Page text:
Economic slowdown breeds business startups

Layoffs force people to seek new training, career paths

 

Photo by Paul Moore

After quitting Georgia-Pacific just before she would have been laid off in 2003, Sheila King became certified as a massage therapist and opened King Therapeutic Massage in 2004.

 

Sheila King said it was devastating when she found out both she and her husband were going to be laid off from Georgia-Pacific West, Inc.

However, they weren’t going to be laid off at the same time: King’s husband, Ron, was to be laid off in 1998 and Sheila wouldn’t go until 2003.

But instead of dwelling in their uncertainty about the future, King and her husband chose to be optimistic.

“It can either be the worst thing in the world or you can make it a positive,” King said.

Instead of, “What are we going to do now?” King said it became, “What do we get to do now?”

According to an October 2007 study by the Washington State Department of Revenue and other state agencies, more small businesses start up during times of employment and economic slowdowns. Small businesses are defined as those that employ 20 or fewer workers or are solely operated by the owner and earn $3 million or less in annual gross income,

“Sole proprietor formation is higher in years with slow economic growth. This may be because many laid-off employees start small businesses,” the study stated.

Local data appears to coincide. Around the beginning of 2008, Bellingham business registrations bottomed out at 58 licenses awarded but as the downturn progressed and dominated news coverage—business registrations shot up to 117 in May. While there is not necessarily a causal relationship, the data shows that as the economy slowed down more small businesses started up.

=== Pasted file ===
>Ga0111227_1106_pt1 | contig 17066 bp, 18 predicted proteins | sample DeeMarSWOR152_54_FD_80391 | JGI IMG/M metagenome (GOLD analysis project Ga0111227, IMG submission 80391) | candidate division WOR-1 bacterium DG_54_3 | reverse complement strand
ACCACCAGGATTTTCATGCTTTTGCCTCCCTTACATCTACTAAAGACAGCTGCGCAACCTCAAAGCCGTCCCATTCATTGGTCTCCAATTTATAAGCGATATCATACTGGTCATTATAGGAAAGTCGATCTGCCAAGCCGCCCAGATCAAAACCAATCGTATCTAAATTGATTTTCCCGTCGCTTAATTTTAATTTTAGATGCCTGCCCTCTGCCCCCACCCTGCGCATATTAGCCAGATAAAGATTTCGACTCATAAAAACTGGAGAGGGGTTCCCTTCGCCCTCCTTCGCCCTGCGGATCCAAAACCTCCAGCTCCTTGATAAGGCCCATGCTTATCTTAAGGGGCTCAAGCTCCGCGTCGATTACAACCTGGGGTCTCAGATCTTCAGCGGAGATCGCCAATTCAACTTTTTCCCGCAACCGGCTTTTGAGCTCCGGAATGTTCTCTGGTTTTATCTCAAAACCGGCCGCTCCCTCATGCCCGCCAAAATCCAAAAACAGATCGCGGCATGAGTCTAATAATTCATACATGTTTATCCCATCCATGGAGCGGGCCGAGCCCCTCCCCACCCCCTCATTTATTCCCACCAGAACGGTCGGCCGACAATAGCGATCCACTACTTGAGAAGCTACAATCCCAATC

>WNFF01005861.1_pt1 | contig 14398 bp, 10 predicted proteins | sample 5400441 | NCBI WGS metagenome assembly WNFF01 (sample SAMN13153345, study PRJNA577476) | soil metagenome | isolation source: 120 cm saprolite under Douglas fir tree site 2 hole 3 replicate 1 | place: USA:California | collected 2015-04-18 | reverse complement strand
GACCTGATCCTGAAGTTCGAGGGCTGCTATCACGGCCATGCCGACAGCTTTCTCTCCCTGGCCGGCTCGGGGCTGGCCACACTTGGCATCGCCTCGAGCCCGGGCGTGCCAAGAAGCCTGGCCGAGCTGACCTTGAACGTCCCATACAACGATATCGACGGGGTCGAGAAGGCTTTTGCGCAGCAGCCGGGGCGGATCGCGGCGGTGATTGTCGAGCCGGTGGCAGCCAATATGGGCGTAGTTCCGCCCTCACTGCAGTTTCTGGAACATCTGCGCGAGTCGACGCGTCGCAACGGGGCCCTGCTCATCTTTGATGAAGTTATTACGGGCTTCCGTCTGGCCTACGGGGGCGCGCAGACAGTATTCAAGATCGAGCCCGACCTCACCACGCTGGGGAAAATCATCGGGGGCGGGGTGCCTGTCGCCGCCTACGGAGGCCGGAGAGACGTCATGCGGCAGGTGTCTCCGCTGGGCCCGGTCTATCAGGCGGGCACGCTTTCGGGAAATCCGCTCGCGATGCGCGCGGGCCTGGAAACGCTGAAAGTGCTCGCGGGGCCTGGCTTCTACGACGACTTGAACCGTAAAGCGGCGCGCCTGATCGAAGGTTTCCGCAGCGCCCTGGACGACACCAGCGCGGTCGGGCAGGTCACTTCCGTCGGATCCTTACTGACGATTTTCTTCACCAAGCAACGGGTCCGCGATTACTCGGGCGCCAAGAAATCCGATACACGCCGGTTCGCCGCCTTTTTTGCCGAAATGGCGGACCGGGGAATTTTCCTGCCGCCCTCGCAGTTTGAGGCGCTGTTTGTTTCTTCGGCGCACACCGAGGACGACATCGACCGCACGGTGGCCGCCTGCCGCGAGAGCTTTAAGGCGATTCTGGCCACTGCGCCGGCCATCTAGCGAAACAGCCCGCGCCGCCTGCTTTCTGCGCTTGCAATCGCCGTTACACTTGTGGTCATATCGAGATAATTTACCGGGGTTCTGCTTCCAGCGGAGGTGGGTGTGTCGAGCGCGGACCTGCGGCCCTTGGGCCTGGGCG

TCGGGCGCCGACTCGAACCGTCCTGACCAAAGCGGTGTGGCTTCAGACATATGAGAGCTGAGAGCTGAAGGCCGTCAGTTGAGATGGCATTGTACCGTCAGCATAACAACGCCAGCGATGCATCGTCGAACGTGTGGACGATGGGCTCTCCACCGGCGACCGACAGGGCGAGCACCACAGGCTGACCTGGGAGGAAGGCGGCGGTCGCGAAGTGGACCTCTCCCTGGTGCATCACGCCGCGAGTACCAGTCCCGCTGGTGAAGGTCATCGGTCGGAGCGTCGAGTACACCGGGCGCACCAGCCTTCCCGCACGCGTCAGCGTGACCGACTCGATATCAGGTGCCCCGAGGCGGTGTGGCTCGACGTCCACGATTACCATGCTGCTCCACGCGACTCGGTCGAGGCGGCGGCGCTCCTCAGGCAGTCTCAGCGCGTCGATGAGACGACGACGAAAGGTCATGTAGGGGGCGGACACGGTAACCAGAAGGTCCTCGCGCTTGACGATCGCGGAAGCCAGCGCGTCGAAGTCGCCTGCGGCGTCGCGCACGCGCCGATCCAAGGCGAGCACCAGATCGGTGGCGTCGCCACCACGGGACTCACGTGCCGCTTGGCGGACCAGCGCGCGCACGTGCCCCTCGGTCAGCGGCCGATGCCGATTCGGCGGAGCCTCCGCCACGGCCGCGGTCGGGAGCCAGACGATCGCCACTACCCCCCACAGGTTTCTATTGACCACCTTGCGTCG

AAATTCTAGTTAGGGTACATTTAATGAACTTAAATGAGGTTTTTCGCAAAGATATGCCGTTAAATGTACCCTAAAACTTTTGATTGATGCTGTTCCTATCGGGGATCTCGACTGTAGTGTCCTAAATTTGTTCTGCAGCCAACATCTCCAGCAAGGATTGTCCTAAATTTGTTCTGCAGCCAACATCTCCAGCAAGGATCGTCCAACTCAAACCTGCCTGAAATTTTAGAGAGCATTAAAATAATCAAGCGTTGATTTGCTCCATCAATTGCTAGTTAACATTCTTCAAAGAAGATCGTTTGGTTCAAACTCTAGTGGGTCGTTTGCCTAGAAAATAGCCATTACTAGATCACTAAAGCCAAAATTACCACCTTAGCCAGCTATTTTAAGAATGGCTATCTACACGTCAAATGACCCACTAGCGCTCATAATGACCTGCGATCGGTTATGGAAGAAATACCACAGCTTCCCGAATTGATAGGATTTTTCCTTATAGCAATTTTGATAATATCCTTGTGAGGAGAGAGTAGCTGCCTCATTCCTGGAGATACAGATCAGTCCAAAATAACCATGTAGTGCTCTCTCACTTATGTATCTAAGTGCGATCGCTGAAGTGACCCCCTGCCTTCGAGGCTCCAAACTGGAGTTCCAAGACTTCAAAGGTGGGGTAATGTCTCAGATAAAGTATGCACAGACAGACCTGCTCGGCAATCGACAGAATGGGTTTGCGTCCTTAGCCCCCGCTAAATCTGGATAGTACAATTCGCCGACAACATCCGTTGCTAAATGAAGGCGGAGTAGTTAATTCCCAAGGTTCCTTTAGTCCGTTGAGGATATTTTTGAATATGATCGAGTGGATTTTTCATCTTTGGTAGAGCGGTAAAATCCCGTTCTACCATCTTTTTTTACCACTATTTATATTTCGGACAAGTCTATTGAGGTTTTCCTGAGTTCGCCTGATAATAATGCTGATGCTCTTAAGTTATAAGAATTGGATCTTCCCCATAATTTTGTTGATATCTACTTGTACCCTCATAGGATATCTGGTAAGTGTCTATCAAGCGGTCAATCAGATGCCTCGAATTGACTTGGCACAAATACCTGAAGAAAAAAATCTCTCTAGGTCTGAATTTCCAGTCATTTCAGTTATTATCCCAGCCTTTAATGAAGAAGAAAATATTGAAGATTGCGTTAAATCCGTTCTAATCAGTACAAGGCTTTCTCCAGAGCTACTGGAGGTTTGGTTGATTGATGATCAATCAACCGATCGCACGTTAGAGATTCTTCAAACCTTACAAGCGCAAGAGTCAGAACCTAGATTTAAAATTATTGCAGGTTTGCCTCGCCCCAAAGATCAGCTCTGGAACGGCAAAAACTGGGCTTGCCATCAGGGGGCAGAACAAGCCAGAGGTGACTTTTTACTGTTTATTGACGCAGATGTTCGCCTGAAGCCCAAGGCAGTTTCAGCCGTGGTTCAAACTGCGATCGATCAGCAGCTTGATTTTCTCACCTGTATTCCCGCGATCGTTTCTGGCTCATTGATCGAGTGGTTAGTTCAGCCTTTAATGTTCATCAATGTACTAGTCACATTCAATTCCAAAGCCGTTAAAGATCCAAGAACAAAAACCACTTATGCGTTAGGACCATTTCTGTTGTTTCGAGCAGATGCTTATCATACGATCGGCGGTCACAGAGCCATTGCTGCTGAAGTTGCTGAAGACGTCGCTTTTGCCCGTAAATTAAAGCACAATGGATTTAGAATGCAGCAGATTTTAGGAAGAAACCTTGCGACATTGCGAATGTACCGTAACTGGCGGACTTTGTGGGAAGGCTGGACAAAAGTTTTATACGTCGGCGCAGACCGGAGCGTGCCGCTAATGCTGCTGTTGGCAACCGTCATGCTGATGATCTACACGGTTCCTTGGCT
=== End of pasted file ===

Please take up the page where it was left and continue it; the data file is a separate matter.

After King was laid off in 2003, she enrolled in a massage school in Everett and graduated in August 2004. By the following month, she opened King Therapeutic Massage in Bellingham.

 

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Should I stay or should I go?

Kevin Hoult, a certified business adviser for Western Washington University’s Small Business Development Center, said in times of higher unemployment and a shrinking economy, the unemployed must decide to stick it out in Bellingham or move to find other opportunities.

“People don’t want to leave,” Hoult said. “The weather and the quality of life here create an extra element that makes people want to stay and make it work.”

However, Hoult said, the situation is different in other areas of the United States.